When we don’t know our population statistics, how can we know more detailed demographic figures? What are our educational levels? What are our leading professions? Which are the growing Diaspora communities?  Which ones are turning into ghosts? And what are rates of intermarriage with non-Armenians?
 
The above thoughts were partly elicited by a recent Statistics Canada survey of “mother” language retention. The government survey reported that the Armenian language is officially the third highest retained language behind Punjabi and Urdu.
 
According to “TorontoHye” newspaper (Vol. 6 No. 11), “the study took to consideration parents who have successfully passed on their own mother tongue to their children—in this case Armenian—and applied it to their day-to-day living.” Statistics Canada said that the Armenian language is passed on to 75% of all teens under 18, with a minimum of 77% of Armenian children having at least some knowledge of Armenian.
 
The high Armenian standing was attributed to the Armenian tradition of marrying other Armenians—endogamy. When both parents speak the same native language, they can pass on their language with greater ease. “When a child grows up with both parents speaking Armenian, the language is transmitted as an ‘at home’ tongue and not forced onto them,” wrote Armen Bedakian in “Torontohye”.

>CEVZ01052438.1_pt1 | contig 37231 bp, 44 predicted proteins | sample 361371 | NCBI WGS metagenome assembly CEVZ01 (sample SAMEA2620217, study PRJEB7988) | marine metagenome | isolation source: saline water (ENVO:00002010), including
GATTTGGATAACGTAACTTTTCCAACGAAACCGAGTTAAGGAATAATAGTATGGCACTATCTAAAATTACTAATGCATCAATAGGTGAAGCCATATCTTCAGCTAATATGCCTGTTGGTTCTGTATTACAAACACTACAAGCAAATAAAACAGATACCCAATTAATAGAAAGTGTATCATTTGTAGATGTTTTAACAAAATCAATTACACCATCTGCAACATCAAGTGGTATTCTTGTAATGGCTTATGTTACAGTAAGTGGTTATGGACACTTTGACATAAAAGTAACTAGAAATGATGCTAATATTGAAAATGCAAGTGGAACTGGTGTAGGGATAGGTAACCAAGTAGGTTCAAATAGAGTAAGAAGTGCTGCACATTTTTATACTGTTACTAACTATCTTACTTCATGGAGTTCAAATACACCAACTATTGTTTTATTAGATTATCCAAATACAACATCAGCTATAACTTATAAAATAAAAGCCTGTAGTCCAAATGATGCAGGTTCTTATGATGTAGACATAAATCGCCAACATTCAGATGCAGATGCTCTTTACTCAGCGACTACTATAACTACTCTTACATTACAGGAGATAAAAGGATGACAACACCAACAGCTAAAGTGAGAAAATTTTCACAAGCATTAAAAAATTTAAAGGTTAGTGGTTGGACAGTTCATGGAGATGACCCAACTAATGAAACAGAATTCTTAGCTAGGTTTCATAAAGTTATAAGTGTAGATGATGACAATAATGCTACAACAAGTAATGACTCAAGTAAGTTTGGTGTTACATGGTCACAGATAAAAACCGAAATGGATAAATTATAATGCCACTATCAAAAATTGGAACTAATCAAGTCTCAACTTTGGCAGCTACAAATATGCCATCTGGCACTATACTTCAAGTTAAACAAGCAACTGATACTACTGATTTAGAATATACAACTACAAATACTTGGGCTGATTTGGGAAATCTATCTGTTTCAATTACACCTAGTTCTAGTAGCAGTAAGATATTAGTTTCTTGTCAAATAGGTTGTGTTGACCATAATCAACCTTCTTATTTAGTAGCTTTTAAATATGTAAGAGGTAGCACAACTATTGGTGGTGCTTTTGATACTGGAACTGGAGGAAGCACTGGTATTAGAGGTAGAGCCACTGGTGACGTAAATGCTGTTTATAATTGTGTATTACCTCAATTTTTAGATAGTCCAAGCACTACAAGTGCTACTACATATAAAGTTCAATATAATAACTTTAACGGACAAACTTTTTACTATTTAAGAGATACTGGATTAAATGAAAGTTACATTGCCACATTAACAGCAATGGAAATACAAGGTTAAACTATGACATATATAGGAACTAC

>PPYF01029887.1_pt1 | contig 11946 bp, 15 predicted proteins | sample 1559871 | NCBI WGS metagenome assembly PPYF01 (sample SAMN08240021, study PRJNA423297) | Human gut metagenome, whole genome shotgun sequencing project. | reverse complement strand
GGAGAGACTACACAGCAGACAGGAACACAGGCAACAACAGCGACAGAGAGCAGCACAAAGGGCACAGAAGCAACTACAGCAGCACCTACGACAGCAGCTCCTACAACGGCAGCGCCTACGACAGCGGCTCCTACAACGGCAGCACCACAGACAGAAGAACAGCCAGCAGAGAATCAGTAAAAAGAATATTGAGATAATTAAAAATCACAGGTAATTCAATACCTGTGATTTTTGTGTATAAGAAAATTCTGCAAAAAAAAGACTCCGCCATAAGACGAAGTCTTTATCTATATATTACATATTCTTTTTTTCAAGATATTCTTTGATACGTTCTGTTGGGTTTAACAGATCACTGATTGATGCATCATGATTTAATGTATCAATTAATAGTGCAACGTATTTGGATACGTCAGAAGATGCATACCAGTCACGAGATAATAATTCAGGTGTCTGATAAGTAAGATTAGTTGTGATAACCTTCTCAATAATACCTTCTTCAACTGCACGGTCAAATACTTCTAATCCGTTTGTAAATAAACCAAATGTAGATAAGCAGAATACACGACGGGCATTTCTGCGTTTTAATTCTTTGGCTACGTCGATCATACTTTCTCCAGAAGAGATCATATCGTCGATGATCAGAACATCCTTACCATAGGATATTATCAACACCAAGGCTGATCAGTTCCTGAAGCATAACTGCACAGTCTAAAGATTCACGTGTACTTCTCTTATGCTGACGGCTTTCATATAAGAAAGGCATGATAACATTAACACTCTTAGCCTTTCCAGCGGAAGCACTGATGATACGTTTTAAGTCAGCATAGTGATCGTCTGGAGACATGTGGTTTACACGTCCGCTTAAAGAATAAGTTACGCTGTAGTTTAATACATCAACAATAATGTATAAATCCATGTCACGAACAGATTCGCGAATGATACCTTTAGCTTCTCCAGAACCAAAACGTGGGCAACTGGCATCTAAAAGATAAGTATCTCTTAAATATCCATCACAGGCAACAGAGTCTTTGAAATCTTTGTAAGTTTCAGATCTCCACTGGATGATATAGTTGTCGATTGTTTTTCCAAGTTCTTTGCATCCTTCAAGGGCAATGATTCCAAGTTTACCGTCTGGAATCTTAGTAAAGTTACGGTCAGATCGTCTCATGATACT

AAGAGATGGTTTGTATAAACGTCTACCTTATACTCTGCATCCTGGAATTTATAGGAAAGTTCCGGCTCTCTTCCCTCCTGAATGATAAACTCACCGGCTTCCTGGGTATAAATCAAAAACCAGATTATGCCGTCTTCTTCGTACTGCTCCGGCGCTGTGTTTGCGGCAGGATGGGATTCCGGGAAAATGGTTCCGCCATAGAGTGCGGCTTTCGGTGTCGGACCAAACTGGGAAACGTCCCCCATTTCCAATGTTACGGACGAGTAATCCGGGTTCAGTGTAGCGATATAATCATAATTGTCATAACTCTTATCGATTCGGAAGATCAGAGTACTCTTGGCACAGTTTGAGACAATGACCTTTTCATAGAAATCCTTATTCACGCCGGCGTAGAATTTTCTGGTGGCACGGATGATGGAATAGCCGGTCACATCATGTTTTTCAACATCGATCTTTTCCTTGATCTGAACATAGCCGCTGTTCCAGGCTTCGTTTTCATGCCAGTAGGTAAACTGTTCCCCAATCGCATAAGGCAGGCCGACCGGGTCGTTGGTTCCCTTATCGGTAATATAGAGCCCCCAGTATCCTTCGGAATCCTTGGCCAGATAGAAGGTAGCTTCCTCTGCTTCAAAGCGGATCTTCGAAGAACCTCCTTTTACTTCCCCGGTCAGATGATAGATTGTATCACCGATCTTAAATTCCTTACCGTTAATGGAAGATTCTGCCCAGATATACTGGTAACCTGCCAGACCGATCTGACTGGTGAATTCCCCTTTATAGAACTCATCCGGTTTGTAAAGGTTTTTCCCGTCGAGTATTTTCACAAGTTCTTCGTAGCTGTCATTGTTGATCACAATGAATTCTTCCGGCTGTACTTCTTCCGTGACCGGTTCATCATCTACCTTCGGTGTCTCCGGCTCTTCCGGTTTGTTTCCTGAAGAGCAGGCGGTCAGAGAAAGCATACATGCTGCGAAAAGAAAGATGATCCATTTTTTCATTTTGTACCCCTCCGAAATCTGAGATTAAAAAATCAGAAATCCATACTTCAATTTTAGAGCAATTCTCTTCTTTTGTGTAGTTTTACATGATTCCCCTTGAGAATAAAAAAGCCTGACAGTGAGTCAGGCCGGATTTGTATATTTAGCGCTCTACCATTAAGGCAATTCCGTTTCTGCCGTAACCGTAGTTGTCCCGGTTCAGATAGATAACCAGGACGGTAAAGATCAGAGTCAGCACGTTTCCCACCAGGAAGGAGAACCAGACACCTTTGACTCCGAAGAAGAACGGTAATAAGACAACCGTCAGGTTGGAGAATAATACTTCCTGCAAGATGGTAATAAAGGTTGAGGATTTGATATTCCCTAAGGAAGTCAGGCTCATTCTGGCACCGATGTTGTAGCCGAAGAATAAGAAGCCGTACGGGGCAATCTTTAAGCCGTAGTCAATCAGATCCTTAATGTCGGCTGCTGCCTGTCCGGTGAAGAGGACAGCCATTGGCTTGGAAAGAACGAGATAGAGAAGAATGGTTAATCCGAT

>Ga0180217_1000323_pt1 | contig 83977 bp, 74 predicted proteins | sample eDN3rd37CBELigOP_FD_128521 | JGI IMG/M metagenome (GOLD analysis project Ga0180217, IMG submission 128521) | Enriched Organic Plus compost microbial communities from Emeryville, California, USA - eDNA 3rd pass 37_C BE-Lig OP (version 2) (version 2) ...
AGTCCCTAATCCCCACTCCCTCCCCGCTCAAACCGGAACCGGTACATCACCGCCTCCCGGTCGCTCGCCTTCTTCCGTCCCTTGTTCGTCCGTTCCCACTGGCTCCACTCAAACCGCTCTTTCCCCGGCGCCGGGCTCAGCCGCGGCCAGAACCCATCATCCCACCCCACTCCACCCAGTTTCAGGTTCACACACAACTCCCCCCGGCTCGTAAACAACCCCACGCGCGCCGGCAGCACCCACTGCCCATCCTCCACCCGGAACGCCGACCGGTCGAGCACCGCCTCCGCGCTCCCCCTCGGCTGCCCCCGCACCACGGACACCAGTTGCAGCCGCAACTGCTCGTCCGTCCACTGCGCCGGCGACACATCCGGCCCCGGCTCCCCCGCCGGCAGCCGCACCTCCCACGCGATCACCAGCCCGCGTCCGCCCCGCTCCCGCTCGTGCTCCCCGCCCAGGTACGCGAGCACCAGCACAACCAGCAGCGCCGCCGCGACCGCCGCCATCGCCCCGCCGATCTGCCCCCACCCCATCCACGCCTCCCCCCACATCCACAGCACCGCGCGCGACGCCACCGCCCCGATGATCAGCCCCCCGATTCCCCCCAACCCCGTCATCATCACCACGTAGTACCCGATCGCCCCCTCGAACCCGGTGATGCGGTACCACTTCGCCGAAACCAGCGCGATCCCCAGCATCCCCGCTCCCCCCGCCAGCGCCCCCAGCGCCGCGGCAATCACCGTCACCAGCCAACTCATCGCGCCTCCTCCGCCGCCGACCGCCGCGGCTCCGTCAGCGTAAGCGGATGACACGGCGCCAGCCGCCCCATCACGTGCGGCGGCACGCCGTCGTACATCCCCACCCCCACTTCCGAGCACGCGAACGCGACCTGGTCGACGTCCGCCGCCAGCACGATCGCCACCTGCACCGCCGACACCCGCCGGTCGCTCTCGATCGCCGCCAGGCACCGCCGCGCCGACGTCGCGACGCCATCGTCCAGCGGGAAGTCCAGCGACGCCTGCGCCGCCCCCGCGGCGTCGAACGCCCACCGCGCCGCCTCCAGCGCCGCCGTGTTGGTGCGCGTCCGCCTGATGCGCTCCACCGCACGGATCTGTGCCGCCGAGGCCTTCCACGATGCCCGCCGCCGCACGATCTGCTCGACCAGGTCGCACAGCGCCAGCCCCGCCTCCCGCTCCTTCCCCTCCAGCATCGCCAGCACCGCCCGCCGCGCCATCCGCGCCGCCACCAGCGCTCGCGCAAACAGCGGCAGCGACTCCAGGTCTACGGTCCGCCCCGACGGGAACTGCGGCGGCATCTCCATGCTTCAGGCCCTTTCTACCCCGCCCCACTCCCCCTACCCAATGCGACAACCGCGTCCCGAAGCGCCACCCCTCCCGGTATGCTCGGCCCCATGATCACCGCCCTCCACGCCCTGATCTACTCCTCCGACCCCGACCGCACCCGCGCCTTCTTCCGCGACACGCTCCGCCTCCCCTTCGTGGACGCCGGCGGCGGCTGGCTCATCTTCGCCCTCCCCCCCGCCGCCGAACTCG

Although the above statistics would bring a glow to the eyes of Armenians justly worried about assimilation (“Germak Chart”), the numbers seemingly contradict long-held anecdotal “evidence”: a great many Toronto Armenians believe 50% of Armenian marriages in Toronto are intermarriages. If the anecdotal evidence is valid, it would be hard to believe the Canadian government’s 77% Armenian tongue retention level.
 
The point? When we don’t know the facts, we can’t take steps to prevent, say, the erosion of the community. When we don’t know where we are, how can we plan where we want to go? How can we build our communities, network with other Diaspora Armenian communities and with Armenia? When we don’t have marriage stats and the number of offspring of those marriages we can’t sensibly plan the building of schools or their size.  When we don’t know our numbers how can we impress vote-seeking politicians with our clout? When we don’t know our numbers how can we impact the non-Armenian media? When we don’t know our financial and human resources, how can we know what we are capable of achieving collectively?